This presents as irregular lumps in a child's abdomen, sometimes with ascites, and with little tendency to obstruct. His mesenteric nodes are large, and not very mobile. They may be so large that you can feel them through his abdominal wall. They are matted together, and firm to hard, with characteristic pale yellow areas of caseation on their cut surfaces.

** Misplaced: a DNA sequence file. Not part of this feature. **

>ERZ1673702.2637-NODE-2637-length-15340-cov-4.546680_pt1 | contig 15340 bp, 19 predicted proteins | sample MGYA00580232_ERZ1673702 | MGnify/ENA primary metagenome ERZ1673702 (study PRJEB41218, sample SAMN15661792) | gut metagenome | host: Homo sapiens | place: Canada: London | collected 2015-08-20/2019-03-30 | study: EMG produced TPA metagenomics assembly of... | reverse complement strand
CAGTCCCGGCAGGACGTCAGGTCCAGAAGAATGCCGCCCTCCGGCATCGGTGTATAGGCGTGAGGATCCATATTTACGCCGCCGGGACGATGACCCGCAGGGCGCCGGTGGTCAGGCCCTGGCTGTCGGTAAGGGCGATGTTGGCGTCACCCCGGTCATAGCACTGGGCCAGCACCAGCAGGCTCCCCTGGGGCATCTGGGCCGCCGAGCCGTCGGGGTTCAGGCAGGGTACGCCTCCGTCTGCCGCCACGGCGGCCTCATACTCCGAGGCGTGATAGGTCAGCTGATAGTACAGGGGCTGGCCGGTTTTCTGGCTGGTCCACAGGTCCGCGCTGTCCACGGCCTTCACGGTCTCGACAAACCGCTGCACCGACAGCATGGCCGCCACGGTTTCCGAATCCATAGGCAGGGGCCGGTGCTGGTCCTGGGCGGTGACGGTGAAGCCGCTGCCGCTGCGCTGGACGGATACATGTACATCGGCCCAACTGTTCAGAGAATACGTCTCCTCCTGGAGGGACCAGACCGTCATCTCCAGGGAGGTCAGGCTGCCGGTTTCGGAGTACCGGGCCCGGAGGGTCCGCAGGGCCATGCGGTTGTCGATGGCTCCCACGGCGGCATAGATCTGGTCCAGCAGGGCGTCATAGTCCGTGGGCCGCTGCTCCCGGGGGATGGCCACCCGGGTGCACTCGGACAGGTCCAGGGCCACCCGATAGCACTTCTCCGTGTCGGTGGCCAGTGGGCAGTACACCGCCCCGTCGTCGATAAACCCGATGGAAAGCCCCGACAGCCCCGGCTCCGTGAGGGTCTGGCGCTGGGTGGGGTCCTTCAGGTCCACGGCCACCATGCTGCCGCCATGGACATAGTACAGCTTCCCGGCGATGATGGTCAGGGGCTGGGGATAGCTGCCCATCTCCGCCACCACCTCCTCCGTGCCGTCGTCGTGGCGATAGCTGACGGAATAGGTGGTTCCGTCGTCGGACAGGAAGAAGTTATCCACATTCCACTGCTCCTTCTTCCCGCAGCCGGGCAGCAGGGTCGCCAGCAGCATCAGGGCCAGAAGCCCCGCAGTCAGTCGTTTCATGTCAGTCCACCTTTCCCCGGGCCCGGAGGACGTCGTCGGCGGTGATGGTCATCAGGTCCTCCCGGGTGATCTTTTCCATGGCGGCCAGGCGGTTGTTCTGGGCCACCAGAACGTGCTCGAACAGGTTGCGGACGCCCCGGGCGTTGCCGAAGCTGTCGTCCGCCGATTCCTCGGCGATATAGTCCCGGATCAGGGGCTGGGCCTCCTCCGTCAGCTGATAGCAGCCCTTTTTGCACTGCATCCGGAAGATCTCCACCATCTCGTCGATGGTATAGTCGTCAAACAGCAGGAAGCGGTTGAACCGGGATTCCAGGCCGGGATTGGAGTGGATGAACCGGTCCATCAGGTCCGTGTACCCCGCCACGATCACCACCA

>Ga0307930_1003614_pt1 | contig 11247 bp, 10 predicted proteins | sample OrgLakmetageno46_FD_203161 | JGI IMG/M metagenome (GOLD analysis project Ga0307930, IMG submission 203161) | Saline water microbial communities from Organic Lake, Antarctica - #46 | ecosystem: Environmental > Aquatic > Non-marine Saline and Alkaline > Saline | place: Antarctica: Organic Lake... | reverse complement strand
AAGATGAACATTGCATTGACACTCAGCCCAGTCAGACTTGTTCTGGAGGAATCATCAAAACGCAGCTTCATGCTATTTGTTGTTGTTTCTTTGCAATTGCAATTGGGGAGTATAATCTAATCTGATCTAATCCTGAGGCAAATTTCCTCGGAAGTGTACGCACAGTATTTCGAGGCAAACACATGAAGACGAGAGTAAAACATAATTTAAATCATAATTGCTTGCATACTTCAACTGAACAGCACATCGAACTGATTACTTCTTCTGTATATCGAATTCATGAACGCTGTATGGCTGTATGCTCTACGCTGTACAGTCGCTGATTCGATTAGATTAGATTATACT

Often you can be fairly certain of the diagnosis. If many lymph nodes are involved, biopsy one from his neck, axilla, or groin. Non-specific adenitis is common in the groin, so only biopsy an unusually large one. You may see enlarged nodes in a chest X-ray. If you cannot establish the diagnosis in any other way, you may have to do a laparotomy and take a node for section. Lymphoma is the important differential diagnosis (32.3 and 32.4).